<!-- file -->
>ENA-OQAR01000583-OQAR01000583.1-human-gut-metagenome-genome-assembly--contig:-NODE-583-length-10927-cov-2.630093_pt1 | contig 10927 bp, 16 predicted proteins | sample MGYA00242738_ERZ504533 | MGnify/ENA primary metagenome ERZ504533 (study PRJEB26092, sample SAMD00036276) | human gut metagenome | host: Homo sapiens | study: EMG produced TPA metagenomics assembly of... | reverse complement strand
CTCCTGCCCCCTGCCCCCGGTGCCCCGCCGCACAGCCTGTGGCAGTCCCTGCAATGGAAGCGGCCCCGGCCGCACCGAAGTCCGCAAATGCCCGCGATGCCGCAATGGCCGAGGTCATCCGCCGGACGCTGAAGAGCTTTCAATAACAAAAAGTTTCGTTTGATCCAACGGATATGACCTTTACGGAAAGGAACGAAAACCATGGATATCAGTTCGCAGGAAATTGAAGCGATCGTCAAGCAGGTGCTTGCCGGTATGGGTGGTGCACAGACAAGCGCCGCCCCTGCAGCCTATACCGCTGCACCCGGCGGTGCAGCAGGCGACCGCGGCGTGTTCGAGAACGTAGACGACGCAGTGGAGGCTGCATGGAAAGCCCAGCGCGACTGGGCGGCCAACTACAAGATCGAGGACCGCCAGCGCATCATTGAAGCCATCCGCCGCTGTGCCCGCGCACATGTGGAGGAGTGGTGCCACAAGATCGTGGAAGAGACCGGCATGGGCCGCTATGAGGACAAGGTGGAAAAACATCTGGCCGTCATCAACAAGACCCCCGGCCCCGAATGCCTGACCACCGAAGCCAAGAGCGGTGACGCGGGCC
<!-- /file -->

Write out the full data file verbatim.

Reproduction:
>ENA-OQAR01000583-OQAR01000583.1-human-gut-metagenome-genome-assembly--contig:-NODE-583-length-10927-cov-2.630093_pt1 | contig 10927 bp, 16 predicted proteins | sample MGYA00242738_ERZ504533 | MGnify/ENA primary metagenome ERZ504533 (study PRJEB26092, sample SAMD00036276) | human gut metagenome | host: Homo sapiens | study: EMG produced TPA metagenomics assembly of... | reverse complement strand
CTCCTGCCCCCTGCCCCCGGTGCCCCGCCGCACAGCCTGTGGCAGTCCCTGCAATGGAAGCGGCCCCGGCCGCACCGAAGTCCGCAAATGCCCGCGATGCCGCAATGGCCGAGGTCATCCGCCGGACGCTGAAGAGCTTTCAATAACAAAAAGTTTCGTTTGATCCAACGGATATGACCTTTACGGAAAGGAACGAAAACCATGGATATCAGTTCGCAGGAAATTGAAGCGATCGTCAAGCAGGTGCTTGCCGGTATGGGTGGTGCACAGACAAGCGCCGCCCCTGCAGCCTATACCGCTGCACCCGGCGGTGCAGCAGGCGACCGCGGCGTGTTCGAGAACGTAGACGACGCAGTGGAGGCTGCATGGAAAGCCCAGCGCGACTGGGCGGCCAACTACAAGATCGAGGACCGCCAGCGCATCATTGAAGCCATCCGCCGCTGTGCCCGCGCACATGTGGAGGAGTGGTGCCACAAGATCGTGGAAGAGACCGGCATGGGCCGCTATGAGGACAAGGTGGAAAAACATCTGGCCGTCATCAACAAGACCCCCGGCCCCGAATGCCTGACCACCGAAGCCAAGAGCGGTGACGCGGGCC